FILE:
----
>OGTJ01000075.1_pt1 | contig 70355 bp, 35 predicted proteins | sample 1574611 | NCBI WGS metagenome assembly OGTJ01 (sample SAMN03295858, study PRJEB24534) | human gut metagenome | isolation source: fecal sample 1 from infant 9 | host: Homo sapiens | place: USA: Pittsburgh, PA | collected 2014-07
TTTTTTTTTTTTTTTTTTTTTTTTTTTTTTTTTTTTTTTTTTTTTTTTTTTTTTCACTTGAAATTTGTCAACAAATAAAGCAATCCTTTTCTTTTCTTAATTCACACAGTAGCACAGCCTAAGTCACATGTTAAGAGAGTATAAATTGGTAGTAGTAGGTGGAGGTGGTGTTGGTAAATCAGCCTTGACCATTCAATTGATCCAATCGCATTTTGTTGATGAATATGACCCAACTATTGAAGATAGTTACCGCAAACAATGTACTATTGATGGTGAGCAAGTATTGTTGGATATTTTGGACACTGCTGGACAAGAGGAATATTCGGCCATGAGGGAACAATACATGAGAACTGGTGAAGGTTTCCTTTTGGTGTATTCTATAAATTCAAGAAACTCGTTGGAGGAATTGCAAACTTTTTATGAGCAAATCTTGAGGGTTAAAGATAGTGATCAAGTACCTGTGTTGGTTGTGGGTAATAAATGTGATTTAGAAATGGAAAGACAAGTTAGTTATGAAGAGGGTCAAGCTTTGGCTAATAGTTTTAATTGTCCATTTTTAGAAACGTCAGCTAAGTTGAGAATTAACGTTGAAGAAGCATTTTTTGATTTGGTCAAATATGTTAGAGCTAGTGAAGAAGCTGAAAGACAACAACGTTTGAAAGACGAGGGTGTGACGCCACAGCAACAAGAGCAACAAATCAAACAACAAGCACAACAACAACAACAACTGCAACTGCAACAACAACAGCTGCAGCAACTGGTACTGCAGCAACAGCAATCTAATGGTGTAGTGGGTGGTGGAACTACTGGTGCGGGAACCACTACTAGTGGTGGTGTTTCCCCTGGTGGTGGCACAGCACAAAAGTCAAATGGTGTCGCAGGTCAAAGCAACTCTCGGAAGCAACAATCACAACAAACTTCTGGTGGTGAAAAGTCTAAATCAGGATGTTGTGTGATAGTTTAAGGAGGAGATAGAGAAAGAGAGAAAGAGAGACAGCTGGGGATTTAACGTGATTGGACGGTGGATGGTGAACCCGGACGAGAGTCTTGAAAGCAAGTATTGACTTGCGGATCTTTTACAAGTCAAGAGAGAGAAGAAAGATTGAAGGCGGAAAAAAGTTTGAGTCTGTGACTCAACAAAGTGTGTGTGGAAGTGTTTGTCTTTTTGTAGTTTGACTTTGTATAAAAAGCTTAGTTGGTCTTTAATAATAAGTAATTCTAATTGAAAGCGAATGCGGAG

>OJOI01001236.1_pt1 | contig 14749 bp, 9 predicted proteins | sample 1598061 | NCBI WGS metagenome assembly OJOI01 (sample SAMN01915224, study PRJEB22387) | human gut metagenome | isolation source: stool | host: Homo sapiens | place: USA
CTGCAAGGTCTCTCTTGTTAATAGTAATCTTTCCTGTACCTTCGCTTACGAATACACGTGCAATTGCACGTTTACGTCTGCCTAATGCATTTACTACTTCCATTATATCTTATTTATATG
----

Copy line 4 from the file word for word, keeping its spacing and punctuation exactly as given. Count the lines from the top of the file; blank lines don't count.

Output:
CTGCAAGGTCTCTCTTGTTAATAGTAATCTTTCCTGTACCTTCGCTTACGAATACACGTGCAATTGCACGTTTACGTCTGCCTAATGCATTTACTACTTCCATTATATCTTATTTATATG